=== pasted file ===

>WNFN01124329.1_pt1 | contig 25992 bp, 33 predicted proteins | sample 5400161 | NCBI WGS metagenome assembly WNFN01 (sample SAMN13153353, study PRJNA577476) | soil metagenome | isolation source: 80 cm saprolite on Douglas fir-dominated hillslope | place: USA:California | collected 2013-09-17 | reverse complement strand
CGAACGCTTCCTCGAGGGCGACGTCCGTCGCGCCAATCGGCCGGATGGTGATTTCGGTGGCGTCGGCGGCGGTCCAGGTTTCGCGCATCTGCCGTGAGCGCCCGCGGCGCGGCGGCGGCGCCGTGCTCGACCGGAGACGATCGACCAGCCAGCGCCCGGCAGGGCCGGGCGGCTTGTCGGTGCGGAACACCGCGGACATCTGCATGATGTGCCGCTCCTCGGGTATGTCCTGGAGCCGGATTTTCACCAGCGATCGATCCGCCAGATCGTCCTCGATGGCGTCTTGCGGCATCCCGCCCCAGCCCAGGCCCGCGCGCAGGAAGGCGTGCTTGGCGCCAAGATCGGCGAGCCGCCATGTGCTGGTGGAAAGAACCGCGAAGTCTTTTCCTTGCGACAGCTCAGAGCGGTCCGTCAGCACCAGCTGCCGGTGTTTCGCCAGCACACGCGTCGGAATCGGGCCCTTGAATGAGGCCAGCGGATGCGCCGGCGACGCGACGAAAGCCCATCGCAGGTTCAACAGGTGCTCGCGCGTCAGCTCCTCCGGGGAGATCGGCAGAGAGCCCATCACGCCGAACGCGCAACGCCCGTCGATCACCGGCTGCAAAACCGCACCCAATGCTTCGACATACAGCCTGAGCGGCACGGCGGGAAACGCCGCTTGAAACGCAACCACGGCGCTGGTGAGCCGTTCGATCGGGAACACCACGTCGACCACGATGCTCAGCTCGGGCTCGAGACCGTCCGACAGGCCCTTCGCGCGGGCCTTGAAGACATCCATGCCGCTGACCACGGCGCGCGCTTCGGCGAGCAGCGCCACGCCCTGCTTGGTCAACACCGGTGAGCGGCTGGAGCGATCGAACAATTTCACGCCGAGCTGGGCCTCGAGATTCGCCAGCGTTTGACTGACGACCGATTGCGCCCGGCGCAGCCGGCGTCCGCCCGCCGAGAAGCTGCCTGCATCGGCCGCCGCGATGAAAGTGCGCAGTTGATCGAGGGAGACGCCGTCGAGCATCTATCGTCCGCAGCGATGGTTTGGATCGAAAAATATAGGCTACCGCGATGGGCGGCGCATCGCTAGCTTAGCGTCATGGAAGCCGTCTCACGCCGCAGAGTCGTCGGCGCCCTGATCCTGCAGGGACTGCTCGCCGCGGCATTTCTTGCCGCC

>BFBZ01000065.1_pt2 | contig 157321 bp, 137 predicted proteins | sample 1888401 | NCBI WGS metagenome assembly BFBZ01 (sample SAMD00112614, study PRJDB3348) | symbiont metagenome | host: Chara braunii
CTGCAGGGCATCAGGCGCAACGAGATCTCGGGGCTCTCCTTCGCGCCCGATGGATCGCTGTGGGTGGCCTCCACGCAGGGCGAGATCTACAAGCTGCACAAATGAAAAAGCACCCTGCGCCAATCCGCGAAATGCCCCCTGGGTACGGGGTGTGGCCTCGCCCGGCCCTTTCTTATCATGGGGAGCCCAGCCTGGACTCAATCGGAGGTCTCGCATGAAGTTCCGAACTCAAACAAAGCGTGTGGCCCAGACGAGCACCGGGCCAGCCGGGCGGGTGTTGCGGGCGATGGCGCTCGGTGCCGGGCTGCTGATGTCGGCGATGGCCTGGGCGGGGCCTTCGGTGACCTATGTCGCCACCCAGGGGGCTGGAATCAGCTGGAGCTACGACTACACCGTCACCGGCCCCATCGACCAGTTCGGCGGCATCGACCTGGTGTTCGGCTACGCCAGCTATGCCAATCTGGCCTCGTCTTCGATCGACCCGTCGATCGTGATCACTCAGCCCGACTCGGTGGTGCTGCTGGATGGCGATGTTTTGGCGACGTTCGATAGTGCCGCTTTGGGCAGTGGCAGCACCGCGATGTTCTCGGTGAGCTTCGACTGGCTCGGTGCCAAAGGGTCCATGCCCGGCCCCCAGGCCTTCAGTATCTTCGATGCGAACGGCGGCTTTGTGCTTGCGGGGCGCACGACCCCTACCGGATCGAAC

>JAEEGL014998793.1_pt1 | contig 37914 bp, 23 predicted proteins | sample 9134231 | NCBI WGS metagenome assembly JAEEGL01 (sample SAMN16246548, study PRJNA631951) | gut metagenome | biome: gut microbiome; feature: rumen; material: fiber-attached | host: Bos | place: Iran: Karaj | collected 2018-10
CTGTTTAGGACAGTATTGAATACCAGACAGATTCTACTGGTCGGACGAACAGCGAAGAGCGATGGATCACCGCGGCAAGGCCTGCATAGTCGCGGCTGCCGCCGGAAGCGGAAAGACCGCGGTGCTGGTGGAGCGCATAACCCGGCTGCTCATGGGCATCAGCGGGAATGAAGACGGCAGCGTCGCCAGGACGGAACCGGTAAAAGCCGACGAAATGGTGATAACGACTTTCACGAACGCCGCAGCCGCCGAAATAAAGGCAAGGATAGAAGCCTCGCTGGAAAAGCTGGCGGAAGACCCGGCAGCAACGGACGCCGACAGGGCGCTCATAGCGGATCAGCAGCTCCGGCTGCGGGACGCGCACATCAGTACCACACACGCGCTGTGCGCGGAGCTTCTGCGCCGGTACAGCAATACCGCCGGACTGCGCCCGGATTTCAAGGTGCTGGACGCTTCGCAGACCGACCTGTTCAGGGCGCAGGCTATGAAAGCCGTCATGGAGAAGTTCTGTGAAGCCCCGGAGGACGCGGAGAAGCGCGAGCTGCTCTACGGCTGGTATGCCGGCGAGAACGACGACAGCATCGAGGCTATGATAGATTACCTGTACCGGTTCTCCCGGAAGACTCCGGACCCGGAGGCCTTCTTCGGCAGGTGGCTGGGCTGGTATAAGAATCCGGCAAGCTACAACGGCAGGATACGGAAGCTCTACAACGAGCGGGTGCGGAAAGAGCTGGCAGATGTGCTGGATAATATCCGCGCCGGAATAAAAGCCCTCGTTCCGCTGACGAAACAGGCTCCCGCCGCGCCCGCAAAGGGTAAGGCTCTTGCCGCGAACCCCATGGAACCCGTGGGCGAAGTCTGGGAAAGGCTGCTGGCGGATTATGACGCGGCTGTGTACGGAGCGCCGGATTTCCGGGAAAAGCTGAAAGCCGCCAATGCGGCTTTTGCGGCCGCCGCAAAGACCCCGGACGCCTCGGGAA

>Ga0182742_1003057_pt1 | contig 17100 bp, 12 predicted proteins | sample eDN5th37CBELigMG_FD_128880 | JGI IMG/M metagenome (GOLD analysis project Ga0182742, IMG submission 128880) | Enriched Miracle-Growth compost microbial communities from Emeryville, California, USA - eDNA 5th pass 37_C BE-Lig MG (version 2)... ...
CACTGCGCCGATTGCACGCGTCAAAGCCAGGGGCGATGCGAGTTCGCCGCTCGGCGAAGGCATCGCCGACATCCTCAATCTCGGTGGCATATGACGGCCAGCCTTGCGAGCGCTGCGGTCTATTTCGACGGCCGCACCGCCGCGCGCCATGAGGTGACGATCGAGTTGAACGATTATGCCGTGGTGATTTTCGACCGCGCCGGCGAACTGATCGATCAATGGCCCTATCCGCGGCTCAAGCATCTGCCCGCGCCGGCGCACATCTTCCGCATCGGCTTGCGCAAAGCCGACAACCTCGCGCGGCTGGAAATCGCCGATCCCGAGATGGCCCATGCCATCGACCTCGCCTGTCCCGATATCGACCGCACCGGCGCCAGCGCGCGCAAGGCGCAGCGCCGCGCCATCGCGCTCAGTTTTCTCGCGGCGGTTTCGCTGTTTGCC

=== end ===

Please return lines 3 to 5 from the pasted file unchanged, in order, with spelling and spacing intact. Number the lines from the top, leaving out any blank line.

>BFBZ01000065.1_pt2 | contig 157321 bp, 137 predicted proteins | sample 1888401 | NCBI WGS metagenome assembly BFBZ01 (sample SAMD00112614, study PRJDB3348) | symbiont metagenome | host: Chara braunii
CTGCAGGGCATCAGGCGCAACGAGATCTCGGGGCTCTCCTTCGCGCCCGATGGATCGCTGTGGGTGGCCTCCACGCAGGGCGAGATCTACAAGCTGCACAAATGAAAAAGCACCCTGCGCCAATCCGCGAAATGCCCCCTGGGTACGGGGTGTGGCCTCGCCCGGCCCTTTCTTATCATGGGGAGCCCAGCCTGGACTCAATCGGAGGTCTCGCATGAAGTTCCGAACTCAAACAAAGCGTGTGGCCCAGACGAGCACCGGGCCAGCCGGGCGGGTGTTGCGGGCGATGGCGCTCGGTGCCGGGCTGCTGATGTCGGCGATGGCCTGGGCGGGGCCTTCGGTGACCTATGTCGCCACCCAGGGGGCTGGAATCAGCTGGAGCTACGACTACACCGTCACCGGCCCCATCGACCAGTTCGGCGGCATCGACCTGGTGTTCGGCTACGCCAGCTATGCCAATCTGGCCTCGTCTTCGATCGACCCGTCGATCGTGATCACTCAGCCCGACTCGGTGGTGCTGCTGGATGGCGATGTTTTGGCGACGTTCGATAGTGCCGCTTTGGGCAGTGGCAGCACCGCGATGTTCTCGGTGAGCTTCGACTGGCTCGGTGCCAAAGGGTCCATGCCCGGCCCCCAGGCCTTCAGTATCTTCGATGCGAACGGCGGCTTTGTGCTTGCGGGGCGCACGACCCCTACCGGATCGAAC

>JAEEGL014998793.1_pt1 | contig 37914 bp, 23 predicted proteins | sample 9134231 | NCBI WGS metagenome assembly JAEEGL01 (sample SAMN16246548, study PRJNA631951) | gut metagenome | biome: gut microbiome; feature: rumen; material: fiber-attached | host: Bos | place: Iran: Karaj | collected 2018-10